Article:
MTV turns 30 today. To celebrate, we’re running a bunch of pieces on the channel, its legacy, and its future.
Would you look at all that postmodernism?
For a multimillion-dollar event orchestrated with the dictatorial hand of all awards shows, there’s always been a certain thrilling seat-of-the-pants quality to the Video Music Awards at its best. Maybe it’s just the amount of big (and often liquored up) egos in one room, and the potential that one of them might do or say something dumb or funny or unexpected. But even with producers attempting to control every micro-second of the broadcast, viewers at least get the sense that anything might happen, even if 99 percent of the time nothing outlandish (or even very entertaining) usually takes place.
Most of the WTF watercooler moments from past VMAs seem plenty corny in retrospect. (Fiona Apple’s mildly profane acceptance speech in 1997, for instance.) Occasionally, though, things get away from the producers to such a degree that clips from the shows can produce a feeling of avert-your-eyes queasiness years later. (Pretty much the entirety of the apocalyptically awful 2007 installment.)
But there’s also another kind of awkwardness, the sort that comes with watching a show forced to reinvent itself from year to year; the whole thing can fall flat on its face for reasons that have nothing to do with drugged-out performers or presenters who go off-message. Like every company that attempts to stay on top of the fickle tastes of teenagers and act as both taste-maker and taste-agglomerator, MTV is in a constant race to keep up with the pubescent Joneses. And so, you rarely get more than two VMAs in a row that look or feel much alike.
Pop cultural fads are celebrated one year, only to disappear the next without a word. The whole visual look, from stage sets to the bumper animations announcing the nominees, reflect whatever subcultural style currently holds sway. Entire genres or generations can suddenly find themselves frozen out. (The amount of balding middle-aged men up for Moonmen in the mid-to-late ’80s seems especially insane now.)
This immediate reflection of an era’s style is what makes the VMAs fodder, of course, for picking apart by pop-musical sociologists and viewers alike. It’s also what sometimes makes the show look desperate and pandering and confused. And nowhere has this throw-a-bunch-of-shit-at-the-wall approach to the awards show manifested itself so obviously as in the ever-shifting categories themselves.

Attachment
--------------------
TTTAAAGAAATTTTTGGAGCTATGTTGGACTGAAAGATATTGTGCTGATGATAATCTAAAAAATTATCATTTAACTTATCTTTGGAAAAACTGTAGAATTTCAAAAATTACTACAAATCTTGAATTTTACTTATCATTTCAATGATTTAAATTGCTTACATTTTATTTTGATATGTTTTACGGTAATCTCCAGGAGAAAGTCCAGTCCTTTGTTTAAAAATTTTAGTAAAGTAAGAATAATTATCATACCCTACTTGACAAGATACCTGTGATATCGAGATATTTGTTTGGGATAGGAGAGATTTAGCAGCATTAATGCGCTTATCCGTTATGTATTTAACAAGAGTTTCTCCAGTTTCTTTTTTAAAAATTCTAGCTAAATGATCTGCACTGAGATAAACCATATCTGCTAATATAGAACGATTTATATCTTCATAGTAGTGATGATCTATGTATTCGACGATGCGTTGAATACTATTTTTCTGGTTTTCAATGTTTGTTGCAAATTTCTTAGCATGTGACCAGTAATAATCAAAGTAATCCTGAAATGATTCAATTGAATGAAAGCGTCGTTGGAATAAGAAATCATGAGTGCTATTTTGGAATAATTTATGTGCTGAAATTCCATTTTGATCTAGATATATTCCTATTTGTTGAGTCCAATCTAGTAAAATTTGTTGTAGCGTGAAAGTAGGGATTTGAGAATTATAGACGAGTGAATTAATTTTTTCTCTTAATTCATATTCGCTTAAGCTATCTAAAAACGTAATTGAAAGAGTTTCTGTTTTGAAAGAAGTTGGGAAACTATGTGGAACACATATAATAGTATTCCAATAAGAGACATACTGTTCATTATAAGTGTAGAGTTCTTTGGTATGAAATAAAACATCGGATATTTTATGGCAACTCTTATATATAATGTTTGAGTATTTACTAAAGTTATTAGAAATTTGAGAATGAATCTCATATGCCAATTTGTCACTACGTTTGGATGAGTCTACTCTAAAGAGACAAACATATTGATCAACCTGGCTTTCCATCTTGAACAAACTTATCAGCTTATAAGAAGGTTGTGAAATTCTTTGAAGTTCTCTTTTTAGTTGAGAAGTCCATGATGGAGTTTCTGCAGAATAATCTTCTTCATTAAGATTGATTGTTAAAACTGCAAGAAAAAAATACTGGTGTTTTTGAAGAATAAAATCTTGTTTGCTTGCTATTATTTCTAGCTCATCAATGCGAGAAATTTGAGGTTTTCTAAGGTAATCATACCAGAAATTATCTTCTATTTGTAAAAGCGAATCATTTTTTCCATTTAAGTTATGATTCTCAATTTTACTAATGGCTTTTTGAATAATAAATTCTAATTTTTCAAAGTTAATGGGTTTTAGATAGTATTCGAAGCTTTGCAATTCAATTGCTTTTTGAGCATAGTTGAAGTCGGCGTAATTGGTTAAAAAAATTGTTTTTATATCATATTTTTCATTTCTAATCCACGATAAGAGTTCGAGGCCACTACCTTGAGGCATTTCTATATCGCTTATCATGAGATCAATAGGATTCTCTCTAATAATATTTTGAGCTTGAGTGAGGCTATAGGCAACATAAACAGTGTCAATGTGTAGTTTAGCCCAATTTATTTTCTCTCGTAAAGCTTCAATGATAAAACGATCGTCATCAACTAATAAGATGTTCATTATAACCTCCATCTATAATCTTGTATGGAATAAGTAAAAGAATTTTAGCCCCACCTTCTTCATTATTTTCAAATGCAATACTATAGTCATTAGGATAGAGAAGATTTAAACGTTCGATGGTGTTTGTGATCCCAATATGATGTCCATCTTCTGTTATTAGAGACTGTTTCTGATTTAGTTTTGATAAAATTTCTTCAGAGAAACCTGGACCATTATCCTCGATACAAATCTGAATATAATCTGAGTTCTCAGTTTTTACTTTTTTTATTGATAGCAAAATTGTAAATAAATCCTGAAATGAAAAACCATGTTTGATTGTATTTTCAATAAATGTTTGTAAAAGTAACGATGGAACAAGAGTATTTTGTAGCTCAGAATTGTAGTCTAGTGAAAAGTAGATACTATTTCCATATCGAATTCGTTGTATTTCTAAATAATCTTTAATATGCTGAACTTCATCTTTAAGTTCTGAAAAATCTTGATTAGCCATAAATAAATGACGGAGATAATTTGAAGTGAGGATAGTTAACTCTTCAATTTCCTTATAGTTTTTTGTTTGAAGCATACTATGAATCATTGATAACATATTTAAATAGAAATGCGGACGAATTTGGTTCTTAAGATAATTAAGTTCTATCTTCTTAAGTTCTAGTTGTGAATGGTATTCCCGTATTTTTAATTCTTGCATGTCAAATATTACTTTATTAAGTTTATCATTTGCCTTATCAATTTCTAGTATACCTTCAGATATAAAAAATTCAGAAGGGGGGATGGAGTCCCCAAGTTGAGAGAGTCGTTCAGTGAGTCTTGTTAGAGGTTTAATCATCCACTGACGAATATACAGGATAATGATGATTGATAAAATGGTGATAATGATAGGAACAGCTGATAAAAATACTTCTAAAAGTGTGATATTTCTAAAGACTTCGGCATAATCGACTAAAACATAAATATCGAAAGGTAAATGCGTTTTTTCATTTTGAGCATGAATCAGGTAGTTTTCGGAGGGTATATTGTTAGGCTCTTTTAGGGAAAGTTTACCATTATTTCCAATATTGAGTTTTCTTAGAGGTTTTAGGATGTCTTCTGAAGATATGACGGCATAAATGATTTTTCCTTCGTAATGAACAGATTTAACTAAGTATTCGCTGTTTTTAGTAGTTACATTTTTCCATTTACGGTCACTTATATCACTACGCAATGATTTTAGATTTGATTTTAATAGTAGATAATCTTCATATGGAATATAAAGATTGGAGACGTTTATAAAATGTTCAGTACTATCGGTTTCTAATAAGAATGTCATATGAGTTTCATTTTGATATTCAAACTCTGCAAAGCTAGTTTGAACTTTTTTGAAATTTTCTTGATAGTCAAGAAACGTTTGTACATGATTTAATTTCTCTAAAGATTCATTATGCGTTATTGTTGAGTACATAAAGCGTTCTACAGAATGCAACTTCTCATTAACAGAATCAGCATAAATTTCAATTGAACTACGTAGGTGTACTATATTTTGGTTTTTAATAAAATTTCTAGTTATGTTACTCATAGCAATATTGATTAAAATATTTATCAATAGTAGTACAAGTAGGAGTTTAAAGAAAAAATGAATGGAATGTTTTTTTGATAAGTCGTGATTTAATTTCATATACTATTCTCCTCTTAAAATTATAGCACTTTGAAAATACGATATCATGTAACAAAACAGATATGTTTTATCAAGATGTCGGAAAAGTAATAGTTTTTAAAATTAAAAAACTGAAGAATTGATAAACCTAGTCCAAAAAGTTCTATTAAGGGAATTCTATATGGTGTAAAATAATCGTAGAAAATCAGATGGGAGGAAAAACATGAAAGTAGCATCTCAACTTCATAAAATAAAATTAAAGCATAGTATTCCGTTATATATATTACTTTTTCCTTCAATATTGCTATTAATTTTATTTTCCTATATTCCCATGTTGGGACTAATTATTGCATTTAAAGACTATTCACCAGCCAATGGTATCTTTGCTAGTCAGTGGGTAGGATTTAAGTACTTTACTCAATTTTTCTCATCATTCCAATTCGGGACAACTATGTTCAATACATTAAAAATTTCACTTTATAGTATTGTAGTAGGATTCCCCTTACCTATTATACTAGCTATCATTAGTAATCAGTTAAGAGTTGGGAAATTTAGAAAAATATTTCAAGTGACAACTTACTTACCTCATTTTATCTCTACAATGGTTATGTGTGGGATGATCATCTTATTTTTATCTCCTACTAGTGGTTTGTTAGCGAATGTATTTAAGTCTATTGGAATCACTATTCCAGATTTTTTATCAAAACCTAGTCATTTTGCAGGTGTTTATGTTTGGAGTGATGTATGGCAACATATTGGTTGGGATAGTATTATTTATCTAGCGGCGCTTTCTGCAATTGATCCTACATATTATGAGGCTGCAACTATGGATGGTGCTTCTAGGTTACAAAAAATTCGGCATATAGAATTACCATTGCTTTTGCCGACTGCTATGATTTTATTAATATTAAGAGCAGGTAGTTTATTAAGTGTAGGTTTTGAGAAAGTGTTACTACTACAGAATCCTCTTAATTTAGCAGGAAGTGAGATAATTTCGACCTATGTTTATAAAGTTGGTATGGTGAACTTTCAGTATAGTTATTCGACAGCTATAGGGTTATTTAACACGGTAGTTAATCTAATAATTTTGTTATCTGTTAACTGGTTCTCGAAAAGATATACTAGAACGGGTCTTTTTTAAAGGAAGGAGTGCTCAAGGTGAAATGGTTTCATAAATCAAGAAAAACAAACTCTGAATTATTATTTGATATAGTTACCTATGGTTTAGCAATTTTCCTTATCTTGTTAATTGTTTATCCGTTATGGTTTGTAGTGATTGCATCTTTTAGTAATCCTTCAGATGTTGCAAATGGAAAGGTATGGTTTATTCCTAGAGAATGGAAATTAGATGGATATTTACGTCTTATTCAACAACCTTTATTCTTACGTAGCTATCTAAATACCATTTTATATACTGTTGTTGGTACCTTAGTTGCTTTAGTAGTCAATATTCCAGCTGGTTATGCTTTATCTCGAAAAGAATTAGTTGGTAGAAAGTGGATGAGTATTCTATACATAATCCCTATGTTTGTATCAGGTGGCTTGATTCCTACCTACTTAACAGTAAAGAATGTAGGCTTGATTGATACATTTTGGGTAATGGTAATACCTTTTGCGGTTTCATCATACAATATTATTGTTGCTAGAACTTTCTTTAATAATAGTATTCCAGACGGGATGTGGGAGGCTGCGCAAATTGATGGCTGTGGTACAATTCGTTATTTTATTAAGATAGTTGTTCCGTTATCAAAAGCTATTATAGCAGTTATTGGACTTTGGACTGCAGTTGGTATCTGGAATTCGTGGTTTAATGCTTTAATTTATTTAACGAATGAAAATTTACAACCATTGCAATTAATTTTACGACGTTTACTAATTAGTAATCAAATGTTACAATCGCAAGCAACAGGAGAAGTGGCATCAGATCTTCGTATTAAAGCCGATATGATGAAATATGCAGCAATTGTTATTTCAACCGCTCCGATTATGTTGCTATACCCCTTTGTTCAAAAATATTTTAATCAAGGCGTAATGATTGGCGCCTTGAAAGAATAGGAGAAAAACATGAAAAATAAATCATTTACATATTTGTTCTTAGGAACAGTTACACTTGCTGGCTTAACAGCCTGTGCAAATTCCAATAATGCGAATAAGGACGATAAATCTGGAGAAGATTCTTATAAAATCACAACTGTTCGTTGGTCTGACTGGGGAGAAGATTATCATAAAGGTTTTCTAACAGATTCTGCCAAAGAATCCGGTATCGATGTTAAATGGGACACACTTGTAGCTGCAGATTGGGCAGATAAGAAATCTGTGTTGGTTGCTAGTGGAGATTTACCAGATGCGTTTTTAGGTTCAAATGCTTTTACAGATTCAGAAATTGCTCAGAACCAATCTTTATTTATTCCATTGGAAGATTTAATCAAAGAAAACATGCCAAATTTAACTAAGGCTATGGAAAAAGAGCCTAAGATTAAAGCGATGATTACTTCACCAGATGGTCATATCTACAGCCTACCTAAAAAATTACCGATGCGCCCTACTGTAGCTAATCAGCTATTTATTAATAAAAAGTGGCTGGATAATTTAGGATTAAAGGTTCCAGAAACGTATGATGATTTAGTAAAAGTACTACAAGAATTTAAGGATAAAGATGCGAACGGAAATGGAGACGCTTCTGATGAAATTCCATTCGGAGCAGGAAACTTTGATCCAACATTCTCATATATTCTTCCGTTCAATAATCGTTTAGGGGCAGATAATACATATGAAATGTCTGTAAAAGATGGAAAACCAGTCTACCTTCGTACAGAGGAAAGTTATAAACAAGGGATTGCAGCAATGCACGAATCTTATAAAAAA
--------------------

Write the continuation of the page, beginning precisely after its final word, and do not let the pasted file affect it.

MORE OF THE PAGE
In the last few years, MTV has slimmed down the number of awards given out to such a degree that the only surprise is that they’re now so defiantly… normal. Between 1984 and 2007, it seemed like the producers had added a new category (or five) every year. These new categories were often among MTV’s most blatant attempts to keep the VMAs relevant, to figure out who its ever-changing audience was and what it wanted, to figure out what the hell MTV even was or should be. These categories are mostly gone for good reasons, but they’re snapshots of their time nonetheless.
Van Halen’s “Jump,” winner of the Best Stage Performance award in 1984.
These almost don’t quite count; both were included in the inaugural VMAs in 1984, when everything about the show was untested. But they do prove that even three years after the channel’s debut, there were already lines being drawn in terms of how and why artists used the medium. In the earliest days of MTV, almost all videos, due to either lack of budget or lack of inspiration, were “performance videos.” By 1984, money had come into the medium in a big way, and the performance video was just as often a statement, usually involving some idea of live-band rock n’ roll realness in opposition to Duran/Thriller visual flash.
As whoever wrote the Wikipedia article about Best Concept Video notes, “As the years went on, however, the majority of videos aired on MTV became concept videos, and so the need for this category diminished.” That’s not entirely true, of course. But the self-important idea of the music video as some kind of pop adjunct to video installations had taken root by the early ’90s. Even if bands wouldn’t or couldn’t make their own “November Rain”—or even a Spike Jonze-style piece of high-concept cultural kitsch—grunge-era clips of bands performing, intercut with vaguely arty gibberish like footage of old men clog dancing or little kids wearing fish heads, proliferated.
Best Post-Modern Video (Years Awarded: 1989-1990)